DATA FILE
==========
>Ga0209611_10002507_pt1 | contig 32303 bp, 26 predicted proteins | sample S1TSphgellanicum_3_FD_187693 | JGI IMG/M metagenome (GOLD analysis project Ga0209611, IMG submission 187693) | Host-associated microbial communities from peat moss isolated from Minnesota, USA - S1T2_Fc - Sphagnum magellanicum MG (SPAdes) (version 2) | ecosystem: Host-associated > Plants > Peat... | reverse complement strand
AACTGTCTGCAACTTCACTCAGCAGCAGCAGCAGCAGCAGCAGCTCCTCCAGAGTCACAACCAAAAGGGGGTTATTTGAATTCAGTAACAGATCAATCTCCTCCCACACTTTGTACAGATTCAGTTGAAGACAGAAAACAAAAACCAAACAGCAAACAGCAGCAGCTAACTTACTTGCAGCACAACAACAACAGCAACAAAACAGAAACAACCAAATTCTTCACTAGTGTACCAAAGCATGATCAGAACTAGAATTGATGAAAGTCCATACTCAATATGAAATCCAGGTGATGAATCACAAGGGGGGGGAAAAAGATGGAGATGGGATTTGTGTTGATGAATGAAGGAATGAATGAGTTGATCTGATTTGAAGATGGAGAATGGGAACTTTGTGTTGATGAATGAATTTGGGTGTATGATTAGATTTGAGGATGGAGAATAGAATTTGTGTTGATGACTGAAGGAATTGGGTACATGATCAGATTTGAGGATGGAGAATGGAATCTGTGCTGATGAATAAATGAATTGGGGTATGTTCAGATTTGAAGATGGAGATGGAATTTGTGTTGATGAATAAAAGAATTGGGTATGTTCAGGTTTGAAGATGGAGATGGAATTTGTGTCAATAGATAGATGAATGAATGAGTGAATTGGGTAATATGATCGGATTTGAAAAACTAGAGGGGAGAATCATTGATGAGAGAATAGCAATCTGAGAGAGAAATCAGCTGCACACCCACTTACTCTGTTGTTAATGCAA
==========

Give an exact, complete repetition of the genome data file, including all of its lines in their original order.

>Ga0209611_10002507_pt1 | contig 32303 bp, 26 predicted proteins | sample S1TSphgellanicum_3_FD_187693 | JGI IMG/M metagenome (GOLD analysis project Ga0209611, IMG submission 187693) | Host-associated microbial communities from peat moss isolated from Minnesota, USA - S1T2_Fc - Sphagnum magellanicum MG (SPAdes) (version 2) | ecosystem: Host-associated > Plants > Peat... | reverse complement strand
AACTGTCTGCAACTTCACTCAGCAGCAGCAGCAGCAGCAGCAGCTCCTCCAGAGTCACAACCAAAAGGGGGTTATTTGAATTCAGTAACAGATCAATCTCCTCCCACACTTTGTACAGATTCAGTTGAAGACAGAAAACAAAAACCAAACAGCAAACAGCAGCAGCTAACTTACTTGCAGCACAACAACAACAGCAACAAAACAGAAACAACCAAATTCTTCACTAGTGTACCAAAGCATGATCAGAACTAGAATTGATGAAAGTCCATACTCAATATGAAATCCAGGTGATGAATCACAAGGGGGGGGAAAAAGATGGAGATGGGATTTGTGTTGATGAATGAAGGAATGAATGAGTTGATCTGATTTGAAGATGGAGAATGGGAACTTTGTGTTGATGAATGAATTTGGGTGTATGATTAGATTTGAGGATGGAGAATAGAATTTGTGTTGATGACTGAAGGAATTGGGTACATGATCAGATTTGAGGATGGAGAATGGAATCTGTGCTGATGAATAAATGAATTGGGGTATGTTCAGATTTGAAGATGGAGATGGAATTTGTGTTGATGAATAAAAGAATTGGGTATGTTCAGGTTTGAAGATGGAGATGGAATTTGTGTCAATAGATAGATGAATGAATGAGTGAATTGGGTAATATGATCGGATTTGAAAAACTAGAGGGGAGAATCATTGATGAGAGAATAGCAATCTGAGAGAGAAATCAGCTGCACACCCACTTACTCTGTTGTTAATGCAA